- According to our estimates, on average approximately 31% of employed working-age individuals are key workers in the EU. This share is highly heterogeneous across Member countries, varying from more than 40% in Denmark and France to just above 10% in Bulgaria and Slovenia.
- The largest five categories of key workers in the EU are: teaching professionals (14.5%), skilled agricultural workers (11.9%), science and engineering associate professionals (11.1%), personal care workers (10.3%) and cleaners and helpers (9.9%).
- Six categories of key occupations - personal care workers, cleaners and helpers, health associated professionals, teaching professionals, health professionals and personal service workers - are clearly female-dominated, while all the others have a majority of male workers. This pattern is similar for both native and immigrant workers.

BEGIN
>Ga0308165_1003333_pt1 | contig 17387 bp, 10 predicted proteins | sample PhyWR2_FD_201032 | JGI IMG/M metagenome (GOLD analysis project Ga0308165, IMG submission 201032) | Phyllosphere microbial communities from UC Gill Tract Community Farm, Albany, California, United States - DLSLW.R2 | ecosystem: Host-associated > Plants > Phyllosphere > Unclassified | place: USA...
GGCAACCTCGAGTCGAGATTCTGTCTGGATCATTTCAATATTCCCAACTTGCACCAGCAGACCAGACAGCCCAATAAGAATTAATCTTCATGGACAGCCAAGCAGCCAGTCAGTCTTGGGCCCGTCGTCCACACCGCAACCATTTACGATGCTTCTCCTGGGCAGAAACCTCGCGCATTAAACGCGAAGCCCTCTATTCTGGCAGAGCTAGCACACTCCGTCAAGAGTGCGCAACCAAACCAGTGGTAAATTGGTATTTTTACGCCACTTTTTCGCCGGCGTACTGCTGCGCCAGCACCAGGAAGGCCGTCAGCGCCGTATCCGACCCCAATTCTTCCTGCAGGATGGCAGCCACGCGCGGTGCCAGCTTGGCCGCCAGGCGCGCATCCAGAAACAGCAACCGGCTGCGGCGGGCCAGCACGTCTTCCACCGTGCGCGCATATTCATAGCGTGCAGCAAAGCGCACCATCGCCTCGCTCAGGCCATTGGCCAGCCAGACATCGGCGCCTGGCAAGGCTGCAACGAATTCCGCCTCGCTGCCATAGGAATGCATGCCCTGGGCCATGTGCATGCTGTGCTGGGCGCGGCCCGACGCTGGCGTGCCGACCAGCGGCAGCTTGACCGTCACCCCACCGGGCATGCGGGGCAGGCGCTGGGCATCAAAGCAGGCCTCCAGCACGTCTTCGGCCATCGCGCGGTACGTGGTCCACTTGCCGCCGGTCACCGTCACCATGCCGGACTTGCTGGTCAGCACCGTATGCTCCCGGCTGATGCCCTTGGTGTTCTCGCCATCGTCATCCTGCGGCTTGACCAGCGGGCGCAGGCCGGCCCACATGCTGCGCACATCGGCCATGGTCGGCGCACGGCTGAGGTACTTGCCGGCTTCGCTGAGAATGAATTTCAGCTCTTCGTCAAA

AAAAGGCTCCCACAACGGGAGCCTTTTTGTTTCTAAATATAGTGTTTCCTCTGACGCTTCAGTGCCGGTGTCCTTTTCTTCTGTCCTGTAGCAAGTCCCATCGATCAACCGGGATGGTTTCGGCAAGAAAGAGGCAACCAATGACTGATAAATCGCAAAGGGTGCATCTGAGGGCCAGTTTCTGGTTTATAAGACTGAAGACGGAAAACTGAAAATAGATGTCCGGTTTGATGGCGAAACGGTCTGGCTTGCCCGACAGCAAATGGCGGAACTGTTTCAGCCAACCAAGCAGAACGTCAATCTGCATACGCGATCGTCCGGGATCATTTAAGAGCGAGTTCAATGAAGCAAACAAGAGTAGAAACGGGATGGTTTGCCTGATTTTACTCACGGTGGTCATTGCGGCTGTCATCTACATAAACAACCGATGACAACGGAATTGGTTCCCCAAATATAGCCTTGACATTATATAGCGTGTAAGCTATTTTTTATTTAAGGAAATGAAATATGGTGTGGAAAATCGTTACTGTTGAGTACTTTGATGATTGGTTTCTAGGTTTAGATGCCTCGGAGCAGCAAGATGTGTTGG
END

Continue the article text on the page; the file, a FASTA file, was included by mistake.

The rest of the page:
- Even if the majority of key workers are Native, Extra-EU migrants and EU mobile citizens are essential in filling vital roles, keeping European economies functioning: On average 13% of key workers are immigrants in the EU.
- In some occupations - e.g. cleaners and helpers and labourers in mining and construction - up to a third of key workers are foreign born.
- The contribution of the migrant workforce to Europe's effort in keeping vital sections of the economy operational is heterogeneous across Member States, mainly reflecting existing differences in the share of migrant workers over the total workforce.
- EU mobile workers are generally contributing in equal measure to key occupations compared to Natives.
- In many Member States, Extra-EU migrants are overrepresented among the key workers, this is especially true for low skilled Extra-EU migrants who are overrepresented among the low skilled key workers.
- Migrant workers (and especially Extra-EU ones) are over-represented in low-skill key professions (e.g. personal care workers in health service, drivers, transport and storage labourers, food processing workers).